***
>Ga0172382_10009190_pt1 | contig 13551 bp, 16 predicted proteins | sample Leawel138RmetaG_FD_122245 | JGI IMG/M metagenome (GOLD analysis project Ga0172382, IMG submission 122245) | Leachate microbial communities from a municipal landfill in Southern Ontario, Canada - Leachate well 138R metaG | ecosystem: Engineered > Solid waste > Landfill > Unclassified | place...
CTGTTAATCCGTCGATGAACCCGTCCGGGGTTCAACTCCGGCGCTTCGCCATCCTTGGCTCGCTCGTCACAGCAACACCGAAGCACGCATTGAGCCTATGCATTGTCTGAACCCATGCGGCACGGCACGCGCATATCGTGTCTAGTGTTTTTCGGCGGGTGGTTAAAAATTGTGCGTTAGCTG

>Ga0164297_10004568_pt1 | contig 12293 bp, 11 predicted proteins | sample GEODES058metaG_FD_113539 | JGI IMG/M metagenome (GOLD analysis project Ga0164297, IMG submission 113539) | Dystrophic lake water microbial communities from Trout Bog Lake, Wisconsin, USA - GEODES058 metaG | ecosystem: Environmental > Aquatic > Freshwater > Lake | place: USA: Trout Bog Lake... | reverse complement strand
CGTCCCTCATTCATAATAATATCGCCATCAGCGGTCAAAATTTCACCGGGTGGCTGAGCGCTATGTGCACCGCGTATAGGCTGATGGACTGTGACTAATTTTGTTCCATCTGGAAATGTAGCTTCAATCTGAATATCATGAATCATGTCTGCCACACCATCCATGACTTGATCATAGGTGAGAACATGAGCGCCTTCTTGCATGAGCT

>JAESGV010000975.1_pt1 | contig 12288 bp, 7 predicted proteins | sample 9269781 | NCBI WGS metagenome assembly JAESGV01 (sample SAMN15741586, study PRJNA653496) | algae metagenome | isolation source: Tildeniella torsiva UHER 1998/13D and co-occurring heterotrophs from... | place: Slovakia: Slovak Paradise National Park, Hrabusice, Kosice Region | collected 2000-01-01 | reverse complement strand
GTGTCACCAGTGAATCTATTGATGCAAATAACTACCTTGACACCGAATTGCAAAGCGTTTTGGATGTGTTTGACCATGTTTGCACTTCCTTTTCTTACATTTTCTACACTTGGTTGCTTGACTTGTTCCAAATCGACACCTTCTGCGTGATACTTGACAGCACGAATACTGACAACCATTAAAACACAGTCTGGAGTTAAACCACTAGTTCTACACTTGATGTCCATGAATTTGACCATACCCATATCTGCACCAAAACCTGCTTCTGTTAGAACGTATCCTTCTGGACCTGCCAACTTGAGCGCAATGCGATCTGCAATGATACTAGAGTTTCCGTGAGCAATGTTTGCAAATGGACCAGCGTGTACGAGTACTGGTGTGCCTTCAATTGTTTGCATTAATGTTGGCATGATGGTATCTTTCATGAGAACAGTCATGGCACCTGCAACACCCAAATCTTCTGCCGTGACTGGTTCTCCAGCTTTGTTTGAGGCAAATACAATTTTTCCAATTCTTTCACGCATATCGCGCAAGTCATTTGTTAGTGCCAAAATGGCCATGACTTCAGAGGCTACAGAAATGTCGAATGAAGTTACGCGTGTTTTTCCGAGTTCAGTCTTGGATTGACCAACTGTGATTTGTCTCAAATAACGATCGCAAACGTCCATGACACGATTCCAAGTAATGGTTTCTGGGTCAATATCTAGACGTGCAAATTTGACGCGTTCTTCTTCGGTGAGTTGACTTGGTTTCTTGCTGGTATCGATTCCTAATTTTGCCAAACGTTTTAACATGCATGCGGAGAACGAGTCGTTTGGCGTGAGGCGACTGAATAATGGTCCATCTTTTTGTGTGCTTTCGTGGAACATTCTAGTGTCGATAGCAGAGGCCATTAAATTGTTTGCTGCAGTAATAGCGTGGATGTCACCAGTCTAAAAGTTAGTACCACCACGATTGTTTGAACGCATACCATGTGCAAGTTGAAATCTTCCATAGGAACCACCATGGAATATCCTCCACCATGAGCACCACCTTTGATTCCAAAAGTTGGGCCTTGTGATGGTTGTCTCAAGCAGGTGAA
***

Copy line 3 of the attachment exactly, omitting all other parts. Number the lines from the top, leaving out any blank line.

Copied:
>Ga0164297_10004568_pt1 | contig 12293 bp, 11 predicted proteins | sample GEODES058metaG_FD_113539 | JGI IMG/M metagenome (GOLD analysis project Ga0164297, IMG submission 113539) | Dystrophic lake water microbial communities from Trout Bog Lake, Wisconsin, USA - GEODES058 metaG | ecosystem: Environmental > Aquatic > Freshwater > Lake | place: USA: Trout Bog Lake... | reverse complement strand